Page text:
Since turning pro several years ago, Jamaican Olympic discus competitor Jason Morgan has led a one-man band; coaching, conditioning and representing himself on the lower US circuit.
However, the 30-year-old is taking a new approach for the 2013 season, joining forces with noted collegiate throws coach, Russian Andy Kokanovsky and physical trainer Rob Gire, and so far things seem to be heading in the right direction.
Having measured a 65.94m throw at a meet in Los Angeles earlier this month, which now registers as his official personal best, Morgan is the second best thrower in the world this year behind Australian Julian Wruck, who leads the world with a 66.32m mark and is also responsible for the next two best distances.
“It’s been a good year for me so far. Just the approach of having two coaches working with me right now has made a big difference,” said Morgan, who doubles as a therapist at a children’s home in Louisiana.
“Andy (Kokanovsky) saw where I have been competing and training by myself over the years, so we have been communicating via email, videos and Skype and everything,” Morgan added.
“He sets my workouts for me, I send him videos, and he analyses it and sends it back to me, and I also have a physical coach, who is with me here at Louisiana Tech University. He is a young guy, but he has gone the extra mile to study my throws and movement and everything that he does is geared to help me and it’s been going great,” Morgan said.
Morgan reported that he has made a number of significant technical adjustments and is taking his time and pacing his development better.
“Things are geared towards peaking at the right time and later down in the year. Over the years I have been setting my workout and I tend to peak a bit too early because I was thinking about throwing far when I can and not looking at the timeline at when to throw far when it matters,” Morgan reasoned. “I was number one in the world for a few weeks, and throwing 65.94m tells me that I am on the right path.”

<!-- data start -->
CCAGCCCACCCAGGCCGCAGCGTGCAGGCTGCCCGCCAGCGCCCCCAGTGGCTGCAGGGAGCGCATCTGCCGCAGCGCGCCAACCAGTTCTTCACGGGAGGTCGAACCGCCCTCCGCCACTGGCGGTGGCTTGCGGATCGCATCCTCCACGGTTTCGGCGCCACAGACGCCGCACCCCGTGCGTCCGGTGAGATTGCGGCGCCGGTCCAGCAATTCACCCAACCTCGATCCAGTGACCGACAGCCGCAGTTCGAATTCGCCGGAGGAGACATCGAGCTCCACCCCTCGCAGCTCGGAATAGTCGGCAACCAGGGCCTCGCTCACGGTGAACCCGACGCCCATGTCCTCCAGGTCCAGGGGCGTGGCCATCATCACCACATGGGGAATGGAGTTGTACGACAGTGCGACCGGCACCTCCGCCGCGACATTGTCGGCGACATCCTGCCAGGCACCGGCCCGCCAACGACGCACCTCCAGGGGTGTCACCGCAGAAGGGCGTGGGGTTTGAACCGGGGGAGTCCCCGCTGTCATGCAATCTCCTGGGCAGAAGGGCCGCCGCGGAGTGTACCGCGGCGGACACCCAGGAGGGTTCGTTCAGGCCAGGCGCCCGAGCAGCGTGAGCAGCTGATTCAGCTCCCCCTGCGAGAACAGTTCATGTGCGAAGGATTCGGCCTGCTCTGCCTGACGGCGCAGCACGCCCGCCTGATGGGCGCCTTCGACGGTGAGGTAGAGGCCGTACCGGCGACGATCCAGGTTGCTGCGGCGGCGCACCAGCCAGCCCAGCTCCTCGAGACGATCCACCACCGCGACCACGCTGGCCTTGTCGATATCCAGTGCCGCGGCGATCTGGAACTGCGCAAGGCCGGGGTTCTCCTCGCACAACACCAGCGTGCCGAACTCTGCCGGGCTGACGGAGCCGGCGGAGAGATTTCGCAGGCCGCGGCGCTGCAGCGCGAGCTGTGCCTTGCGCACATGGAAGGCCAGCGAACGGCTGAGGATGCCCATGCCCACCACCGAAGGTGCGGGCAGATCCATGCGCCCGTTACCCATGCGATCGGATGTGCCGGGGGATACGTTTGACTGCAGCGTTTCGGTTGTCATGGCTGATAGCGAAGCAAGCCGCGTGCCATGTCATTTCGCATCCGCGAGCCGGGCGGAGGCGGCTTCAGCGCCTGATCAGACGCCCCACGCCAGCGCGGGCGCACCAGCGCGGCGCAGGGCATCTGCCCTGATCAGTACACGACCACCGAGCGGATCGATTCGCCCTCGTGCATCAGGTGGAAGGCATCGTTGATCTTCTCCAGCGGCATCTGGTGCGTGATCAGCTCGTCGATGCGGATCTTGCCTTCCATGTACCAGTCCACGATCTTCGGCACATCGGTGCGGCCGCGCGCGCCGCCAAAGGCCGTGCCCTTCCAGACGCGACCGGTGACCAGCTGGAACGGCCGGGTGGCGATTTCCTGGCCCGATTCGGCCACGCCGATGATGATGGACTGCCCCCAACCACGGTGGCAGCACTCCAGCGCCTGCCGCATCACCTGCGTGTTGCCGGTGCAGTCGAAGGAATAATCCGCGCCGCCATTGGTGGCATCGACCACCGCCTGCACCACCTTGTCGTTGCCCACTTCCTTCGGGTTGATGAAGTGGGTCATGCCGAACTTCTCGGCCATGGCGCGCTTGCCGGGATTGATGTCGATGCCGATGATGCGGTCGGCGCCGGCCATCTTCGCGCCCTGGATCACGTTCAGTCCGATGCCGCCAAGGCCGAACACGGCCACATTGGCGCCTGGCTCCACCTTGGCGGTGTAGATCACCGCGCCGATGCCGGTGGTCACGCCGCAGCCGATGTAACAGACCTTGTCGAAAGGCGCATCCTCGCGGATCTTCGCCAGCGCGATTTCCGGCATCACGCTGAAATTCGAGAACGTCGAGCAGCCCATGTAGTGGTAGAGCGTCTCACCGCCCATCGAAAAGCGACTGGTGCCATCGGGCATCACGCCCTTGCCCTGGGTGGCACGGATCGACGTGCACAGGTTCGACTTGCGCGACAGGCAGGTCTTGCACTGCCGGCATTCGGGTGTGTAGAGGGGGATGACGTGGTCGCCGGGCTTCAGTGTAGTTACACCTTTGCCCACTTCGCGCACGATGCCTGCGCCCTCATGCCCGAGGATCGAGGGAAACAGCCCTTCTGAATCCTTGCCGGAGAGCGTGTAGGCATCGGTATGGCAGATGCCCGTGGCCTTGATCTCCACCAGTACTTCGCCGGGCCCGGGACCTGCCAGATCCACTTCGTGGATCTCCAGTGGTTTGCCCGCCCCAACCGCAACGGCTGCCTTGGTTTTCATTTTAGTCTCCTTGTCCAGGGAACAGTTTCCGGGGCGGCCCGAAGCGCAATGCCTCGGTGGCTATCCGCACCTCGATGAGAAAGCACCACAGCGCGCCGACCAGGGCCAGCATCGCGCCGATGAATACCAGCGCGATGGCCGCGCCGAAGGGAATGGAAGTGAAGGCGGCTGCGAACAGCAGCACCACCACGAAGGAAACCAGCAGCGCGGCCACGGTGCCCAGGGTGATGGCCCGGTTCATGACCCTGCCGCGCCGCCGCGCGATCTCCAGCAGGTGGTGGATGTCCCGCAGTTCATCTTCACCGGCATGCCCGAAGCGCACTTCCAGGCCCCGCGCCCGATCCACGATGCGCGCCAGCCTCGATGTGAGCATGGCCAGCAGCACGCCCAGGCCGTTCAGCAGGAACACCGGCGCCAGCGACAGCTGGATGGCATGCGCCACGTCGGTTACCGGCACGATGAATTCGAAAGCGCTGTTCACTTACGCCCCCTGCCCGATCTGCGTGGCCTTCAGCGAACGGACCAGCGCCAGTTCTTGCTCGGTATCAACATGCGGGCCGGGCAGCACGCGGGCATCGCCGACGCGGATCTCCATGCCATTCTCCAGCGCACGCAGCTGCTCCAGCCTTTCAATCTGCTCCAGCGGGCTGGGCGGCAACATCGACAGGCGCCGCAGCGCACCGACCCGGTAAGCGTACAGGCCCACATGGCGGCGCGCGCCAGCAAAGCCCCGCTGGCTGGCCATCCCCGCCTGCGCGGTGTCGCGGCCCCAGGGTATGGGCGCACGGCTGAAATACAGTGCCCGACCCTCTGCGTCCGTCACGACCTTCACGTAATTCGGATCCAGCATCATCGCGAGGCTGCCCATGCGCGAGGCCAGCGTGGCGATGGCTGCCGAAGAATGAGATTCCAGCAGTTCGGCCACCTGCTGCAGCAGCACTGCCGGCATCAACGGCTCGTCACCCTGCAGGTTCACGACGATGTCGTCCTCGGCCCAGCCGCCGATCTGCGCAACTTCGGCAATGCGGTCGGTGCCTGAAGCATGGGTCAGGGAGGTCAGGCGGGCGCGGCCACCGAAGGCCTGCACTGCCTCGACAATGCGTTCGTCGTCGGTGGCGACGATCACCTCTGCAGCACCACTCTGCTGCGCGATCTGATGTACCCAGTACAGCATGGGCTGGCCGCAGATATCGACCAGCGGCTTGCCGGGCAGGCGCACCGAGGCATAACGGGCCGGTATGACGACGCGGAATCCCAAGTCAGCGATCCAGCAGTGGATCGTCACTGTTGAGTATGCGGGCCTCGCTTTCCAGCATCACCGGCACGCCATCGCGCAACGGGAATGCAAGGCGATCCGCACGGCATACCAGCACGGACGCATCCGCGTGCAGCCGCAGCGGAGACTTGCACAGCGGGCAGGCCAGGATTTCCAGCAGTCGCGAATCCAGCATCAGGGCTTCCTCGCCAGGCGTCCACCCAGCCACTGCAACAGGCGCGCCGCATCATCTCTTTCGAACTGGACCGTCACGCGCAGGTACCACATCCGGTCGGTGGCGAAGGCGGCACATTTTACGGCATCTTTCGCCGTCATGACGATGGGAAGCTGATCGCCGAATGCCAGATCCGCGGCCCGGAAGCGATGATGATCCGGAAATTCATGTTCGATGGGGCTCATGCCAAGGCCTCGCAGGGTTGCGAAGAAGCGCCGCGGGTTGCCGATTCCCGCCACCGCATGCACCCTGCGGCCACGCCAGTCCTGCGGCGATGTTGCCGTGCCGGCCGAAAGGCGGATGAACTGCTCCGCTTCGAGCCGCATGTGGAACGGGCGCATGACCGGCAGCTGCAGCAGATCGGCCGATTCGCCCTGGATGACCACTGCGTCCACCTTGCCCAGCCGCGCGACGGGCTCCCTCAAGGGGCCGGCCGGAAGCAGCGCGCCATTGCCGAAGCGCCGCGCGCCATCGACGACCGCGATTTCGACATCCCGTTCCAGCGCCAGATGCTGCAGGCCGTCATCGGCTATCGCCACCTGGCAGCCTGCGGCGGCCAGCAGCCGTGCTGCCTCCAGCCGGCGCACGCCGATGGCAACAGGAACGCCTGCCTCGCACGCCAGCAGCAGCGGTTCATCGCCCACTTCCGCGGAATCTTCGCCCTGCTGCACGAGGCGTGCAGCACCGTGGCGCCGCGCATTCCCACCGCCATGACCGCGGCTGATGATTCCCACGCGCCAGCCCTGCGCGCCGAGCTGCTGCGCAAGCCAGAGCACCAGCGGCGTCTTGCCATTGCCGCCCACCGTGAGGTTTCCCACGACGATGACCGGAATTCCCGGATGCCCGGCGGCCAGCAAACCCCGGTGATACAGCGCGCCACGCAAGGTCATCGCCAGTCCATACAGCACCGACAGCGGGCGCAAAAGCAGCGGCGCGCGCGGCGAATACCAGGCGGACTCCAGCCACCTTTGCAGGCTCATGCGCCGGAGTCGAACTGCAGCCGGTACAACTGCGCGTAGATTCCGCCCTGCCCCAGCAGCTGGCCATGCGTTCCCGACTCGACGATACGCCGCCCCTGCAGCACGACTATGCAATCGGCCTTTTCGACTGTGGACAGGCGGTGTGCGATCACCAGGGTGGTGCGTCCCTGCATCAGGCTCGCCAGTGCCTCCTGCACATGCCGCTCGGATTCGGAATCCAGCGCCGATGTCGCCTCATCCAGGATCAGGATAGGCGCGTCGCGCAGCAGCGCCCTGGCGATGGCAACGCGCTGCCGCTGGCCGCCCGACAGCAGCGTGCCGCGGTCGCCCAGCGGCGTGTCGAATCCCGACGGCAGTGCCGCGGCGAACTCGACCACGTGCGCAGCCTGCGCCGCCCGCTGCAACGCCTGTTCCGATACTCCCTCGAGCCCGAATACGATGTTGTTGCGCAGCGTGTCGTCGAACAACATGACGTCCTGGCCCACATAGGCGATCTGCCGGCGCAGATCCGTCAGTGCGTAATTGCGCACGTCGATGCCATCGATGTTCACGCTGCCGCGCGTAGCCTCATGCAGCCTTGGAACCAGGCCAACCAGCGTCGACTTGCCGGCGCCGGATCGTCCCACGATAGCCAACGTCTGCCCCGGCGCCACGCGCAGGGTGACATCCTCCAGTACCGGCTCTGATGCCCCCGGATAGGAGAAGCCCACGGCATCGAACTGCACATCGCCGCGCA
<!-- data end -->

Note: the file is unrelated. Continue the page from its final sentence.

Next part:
The B qualifying standard for the IAAF World Championships set for Moscow in August is 64m, with the A standard set at 66m.
“I lost a little bit of weight; I am more flexible this year and also a bit sharper technically. A lot of things have changed in my throw from the back of the ring to the middle, all the way to the release, and it’s been flowing really well,” he added.
Morgan was considered the national record holder after registering a 67.15m mark last April, but the IAAF refused to ratify the mark, citing that the event was added to the official programme at the meet at the last minute and as a result it could not be recognised.
Morgan says that he has moved beyond the disappointment and is now looking to once again throw big marks.
“It hasn’t affected me at all. Of course, I am a bit disappointed because I threw my mark and it was snatched from me; I didn’t get my record by default, I threw for it, so I did it once, my body knows what it feels like, so I will do it again,” said Morgan.
Article by André Lowe, Jamaica Gleaner